CFHI – 2-week Public Health Internship in New Delhi

 

My STEP Signature Project entailed a two week volunteering trip to New Delhi, India. We visited non-profit organizations that catered to various issues in the society like cancer support for the low-income class, TB prevention programs, needle exchange program, HIV/AIDS prevention, etc. We also shadowed the local rural clinics to gain perspective about the Indian health care system.

 

Visiting the field and observing the environments that the healthcare professionals and patients dealt with was eye-opening. It is unbelievable to see the barriers that patients have to encounter to receive proper healthcare. This changed my view because it was difficult to understand that the healthcare system had totally different problems than the issues that we face here in America. For example, the physicians in India rarely asked for the patient’s consent as we observed them, in fact, the doctors openly talked about the patient’s medical records to us. This was shocking because in the US we have the strict policy HIPAA but this did not exist in India. Although this made me realize that India had its own separate set of problems in medical care. For example, lack of education, lack of funding and sustainable treatment are just a few to name. Therefore, this trip made me more culturally competent and I became more aware of the problems that the population of India faces every day. I also realized that just one solution is not enough to solve the healthcare problem in India, there needs to be a culmination of resources to provide proper healthcare like funding, a safe environment, a fair government, and sustainable living.

 

There were multiple events and shocking and humbling experiences that led to a life altering STEP experience. I went into this program with an open mind and ready to help anywhere and any way the population that we would be serving. When I arrived in India, I was dropped off at my accommodation and I had to figure out my own way of getting familiar to the environment. This taught me early on to build relationships with the people that I met through the program. I learned to adapt and find comfort in my new environment.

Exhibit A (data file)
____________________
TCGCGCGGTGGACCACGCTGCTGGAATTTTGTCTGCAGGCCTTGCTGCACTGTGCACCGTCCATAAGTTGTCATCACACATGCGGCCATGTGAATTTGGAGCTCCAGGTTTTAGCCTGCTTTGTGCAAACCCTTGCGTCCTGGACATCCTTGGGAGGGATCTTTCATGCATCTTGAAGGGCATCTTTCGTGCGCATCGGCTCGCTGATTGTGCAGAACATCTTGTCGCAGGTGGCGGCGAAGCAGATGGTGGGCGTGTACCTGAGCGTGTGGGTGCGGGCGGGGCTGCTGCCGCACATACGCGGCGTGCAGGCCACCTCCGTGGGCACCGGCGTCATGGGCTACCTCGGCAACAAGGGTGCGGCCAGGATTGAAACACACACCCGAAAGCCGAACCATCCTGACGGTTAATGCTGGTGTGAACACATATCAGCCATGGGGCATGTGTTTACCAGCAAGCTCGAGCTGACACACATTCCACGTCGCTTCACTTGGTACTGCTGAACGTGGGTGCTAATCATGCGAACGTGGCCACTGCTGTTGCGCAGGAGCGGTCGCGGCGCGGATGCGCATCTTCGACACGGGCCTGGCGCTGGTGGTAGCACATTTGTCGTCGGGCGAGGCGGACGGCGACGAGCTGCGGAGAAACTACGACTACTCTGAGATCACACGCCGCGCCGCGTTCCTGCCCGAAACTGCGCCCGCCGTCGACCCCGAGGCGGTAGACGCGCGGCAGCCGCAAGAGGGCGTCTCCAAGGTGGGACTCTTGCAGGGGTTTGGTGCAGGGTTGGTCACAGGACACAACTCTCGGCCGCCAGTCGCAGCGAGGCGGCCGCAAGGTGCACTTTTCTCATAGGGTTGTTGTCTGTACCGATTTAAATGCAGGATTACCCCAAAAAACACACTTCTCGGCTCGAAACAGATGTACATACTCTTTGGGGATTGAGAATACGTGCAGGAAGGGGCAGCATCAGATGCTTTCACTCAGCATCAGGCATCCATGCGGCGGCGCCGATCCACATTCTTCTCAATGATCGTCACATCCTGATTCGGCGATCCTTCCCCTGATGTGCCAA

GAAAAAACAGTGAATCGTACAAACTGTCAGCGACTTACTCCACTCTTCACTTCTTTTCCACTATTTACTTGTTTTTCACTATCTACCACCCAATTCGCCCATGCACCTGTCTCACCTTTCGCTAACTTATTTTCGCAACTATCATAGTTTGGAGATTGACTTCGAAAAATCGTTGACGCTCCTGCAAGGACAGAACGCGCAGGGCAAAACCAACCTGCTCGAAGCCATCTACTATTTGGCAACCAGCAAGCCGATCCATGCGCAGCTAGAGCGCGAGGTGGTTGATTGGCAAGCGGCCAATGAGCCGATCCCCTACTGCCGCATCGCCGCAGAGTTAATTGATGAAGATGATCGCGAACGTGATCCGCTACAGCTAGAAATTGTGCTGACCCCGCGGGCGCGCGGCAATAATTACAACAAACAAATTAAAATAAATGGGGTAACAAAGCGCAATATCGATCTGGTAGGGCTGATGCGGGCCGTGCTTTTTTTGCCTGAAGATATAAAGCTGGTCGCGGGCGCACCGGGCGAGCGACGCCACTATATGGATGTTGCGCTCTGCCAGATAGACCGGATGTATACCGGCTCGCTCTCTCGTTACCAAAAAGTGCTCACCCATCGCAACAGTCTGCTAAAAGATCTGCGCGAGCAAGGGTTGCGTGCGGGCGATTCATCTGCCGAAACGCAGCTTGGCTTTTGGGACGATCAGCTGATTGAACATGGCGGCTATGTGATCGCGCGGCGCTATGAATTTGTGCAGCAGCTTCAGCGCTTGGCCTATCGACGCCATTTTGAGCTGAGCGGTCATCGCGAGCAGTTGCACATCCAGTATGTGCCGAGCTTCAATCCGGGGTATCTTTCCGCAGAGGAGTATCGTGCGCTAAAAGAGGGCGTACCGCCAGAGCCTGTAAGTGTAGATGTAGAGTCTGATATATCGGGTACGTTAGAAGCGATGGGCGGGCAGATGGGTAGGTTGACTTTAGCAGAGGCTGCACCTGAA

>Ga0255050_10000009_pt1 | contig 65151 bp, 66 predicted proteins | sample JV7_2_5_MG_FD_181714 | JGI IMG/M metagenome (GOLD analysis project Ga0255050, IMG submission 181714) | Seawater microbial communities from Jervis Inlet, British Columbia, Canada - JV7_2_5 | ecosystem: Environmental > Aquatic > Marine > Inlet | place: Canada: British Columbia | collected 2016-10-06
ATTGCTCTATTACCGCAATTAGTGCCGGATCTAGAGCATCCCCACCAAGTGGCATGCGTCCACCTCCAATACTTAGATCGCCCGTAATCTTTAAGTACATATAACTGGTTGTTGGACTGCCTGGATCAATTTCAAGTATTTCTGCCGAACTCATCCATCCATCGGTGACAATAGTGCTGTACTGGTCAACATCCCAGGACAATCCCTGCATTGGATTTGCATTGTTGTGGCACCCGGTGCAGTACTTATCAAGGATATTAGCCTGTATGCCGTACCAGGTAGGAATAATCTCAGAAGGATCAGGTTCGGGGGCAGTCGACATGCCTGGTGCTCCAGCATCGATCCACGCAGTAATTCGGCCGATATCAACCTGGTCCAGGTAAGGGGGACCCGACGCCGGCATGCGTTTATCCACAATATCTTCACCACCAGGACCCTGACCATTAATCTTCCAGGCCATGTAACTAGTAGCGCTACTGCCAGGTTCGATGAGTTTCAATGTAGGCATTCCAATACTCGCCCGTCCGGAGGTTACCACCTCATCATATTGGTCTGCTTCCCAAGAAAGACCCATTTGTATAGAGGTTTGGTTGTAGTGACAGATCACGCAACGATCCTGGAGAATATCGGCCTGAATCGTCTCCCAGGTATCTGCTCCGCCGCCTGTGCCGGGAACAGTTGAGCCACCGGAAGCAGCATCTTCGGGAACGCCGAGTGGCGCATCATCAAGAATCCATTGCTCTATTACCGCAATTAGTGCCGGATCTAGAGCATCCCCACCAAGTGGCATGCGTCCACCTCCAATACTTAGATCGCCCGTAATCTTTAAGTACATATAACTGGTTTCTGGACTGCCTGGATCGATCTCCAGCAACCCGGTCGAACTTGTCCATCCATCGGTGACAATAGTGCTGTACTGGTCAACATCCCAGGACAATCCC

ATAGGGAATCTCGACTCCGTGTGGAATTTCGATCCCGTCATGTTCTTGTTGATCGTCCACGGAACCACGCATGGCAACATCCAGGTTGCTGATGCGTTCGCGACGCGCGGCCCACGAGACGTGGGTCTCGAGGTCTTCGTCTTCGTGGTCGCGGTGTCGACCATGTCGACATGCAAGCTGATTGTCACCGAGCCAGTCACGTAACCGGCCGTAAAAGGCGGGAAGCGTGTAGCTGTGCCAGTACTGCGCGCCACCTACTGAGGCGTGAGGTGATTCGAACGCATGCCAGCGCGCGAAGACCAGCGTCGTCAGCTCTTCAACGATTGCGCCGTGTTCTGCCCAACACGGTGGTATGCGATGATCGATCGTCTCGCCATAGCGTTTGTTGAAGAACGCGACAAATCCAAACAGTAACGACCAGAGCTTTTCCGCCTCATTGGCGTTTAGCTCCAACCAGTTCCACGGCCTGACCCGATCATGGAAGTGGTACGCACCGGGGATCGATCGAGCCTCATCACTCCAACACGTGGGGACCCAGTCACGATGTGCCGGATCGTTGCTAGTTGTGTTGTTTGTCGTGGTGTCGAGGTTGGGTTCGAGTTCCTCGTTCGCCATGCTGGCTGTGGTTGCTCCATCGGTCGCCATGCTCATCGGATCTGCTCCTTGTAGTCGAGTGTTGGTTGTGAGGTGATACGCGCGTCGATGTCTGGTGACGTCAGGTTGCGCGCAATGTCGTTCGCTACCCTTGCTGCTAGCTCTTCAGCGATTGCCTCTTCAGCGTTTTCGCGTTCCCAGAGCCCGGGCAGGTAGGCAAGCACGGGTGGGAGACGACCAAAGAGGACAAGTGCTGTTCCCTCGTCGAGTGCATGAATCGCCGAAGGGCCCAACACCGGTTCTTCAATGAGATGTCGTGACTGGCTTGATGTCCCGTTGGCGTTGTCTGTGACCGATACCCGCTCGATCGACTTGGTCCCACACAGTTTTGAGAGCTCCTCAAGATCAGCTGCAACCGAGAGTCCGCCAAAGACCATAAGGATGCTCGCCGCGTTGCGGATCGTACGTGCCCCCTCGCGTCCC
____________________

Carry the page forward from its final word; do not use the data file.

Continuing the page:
We began our volunteering trip by visiting a Cancer Support Center in rural Delhi. This place provided free support or a minimal fee to patients suffering with cancer. There were five volunteers on this trip and we were all cramped in the tiny clinic room with the doctor as patients entered and left every five minutes. One of the patients that walked in had a great impact on me. She walked in with her head draped with a sari and head ducked down as she entered. As she sat down she looked around and began to explain her husband’s worsening cancer to the doctor. As the doctor took notes, her voice broke and she looked at me. I could see tears in her eyes as she spoke to me in Hindi, “I have so many problems, my husband is sick all the time…there are just so many problems”. At this point I froze for a second and put myself in her shoes. Her husband must have been her main source of income and now he was suffering through a debilitating mouth cancer. She had to pay for her husband’s medications, take care of her kids, and handle her own job as a home caretaker. Keeping this in mind, I reached out to her shoulders and looked her in the eyes and said, “Sab theek ho jayega” which translated into “Everything will be okay”. The truth was I didn’t know if her husband would get better or if her money problems would finally resolve but I did know that she needed hope and positivity at a time like this.